After successfully campaigning to have old school author Jane Austen appear on the UK's ten-pound bill, Caroline Criado-Perez has been swamped with death threats and rape threats on Twitter. She reports seeing "about 50 abusive tweets an hour for about 12 hours," describing the reaction as having "stumbled into a nest of men who coordinate attacks on women." The advocate has responded by retweeting the threats, which include promises of violent action, demeaning remarks, and plans to find her.

Over the weekend, British police arrested a 21-year-old man suspected of "harassment offences" [sic, because England]. However, this man's arrest did not halt the threats and abusive notes sent to Criado-Perez.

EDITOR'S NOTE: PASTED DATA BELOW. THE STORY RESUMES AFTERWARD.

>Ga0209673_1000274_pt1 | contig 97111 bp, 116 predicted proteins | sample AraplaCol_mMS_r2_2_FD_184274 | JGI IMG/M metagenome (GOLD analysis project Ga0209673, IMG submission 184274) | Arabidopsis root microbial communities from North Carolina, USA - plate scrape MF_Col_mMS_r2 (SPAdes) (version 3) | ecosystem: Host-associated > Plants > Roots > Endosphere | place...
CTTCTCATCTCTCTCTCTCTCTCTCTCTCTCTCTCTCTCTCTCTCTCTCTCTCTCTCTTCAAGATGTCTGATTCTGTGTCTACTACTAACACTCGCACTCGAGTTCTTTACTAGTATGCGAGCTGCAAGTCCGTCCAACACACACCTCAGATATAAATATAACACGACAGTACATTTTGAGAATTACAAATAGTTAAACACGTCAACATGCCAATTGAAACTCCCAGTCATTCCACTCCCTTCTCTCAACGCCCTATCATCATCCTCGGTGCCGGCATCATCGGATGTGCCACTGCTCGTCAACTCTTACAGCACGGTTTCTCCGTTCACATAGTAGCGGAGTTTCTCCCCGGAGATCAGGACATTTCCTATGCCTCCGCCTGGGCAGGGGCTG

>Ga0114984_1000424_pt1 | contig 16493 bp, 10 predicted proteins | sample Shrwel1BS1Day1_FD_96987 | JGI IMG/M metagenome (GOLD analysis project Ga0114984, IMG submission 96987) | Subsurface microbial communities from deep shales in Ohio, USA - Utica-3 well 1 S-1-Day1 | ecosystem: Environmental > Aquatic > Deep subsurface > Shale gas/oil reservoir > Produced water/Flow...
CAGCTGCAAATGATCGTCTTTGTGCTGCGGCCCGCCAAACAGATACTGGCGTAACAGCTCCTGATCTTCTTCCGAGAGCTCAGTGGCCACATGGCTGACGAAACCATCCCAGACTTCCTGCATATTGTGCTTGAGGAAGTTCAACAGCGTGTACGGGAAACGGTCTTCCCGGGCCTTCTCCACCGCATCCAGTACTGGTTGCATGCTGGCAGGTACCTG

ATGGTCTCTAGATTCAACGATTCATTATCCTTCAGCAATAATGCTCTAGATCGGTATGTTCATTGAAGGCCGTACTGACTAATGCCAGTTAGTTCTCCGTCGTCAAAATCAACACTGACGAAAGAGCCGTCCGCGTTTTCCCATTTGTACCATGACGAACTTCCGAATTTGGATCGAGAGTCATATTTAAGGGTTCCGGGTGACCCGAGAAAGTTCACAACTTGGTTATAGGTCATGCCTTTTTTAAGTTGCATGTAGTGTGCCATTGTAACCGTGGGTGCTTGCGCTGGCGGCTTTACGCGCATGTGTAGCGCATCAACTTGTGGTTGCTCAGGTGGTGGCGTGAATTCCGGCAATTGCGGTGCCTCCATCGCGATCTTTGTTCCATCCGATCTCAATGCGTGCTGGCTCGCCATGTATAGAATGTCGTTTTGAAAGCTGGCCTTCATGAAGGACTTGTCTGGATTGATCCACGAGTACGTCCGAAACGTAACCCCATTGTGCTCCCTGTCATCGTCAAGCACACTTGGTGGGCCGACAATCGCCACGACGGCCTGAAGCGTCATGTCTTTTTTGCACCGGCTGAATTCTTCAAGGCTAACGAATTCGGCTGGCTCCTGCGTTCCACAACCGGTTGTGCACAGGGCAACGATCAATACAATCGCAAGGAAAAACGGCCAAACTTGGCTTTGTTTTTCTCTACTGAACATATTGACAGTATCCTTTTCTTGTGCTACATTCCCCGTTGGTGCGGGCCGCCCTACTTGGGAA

Criado-Perez has long been part of a media campaign that advocates women appearing on British bank notes. The abusive deluge started when the news was announced that Jane Austen would appear on printed bills. Austen will replace Charles Darwin as the new, old face of £10.

After British Parliament member Stella Creasy spoke in advocacy of Criado-Perez, she also started receiving rape threats on Twitter. Police are now investigating threats to Creasy as well.

This instance of violence has prompted a debate in the UK over Twitter's responsibility in the face of these threats. Advocates began an online petition to call for Twitter to adopt a zero tolerance policy and introduce a button that allows people to report abuse. The petition has received over 80,000 signatures.

Creasy has stated that blaming Twitter misses the point, "This is not about Twitter, this is about hatred of women and hatred of women who speak up."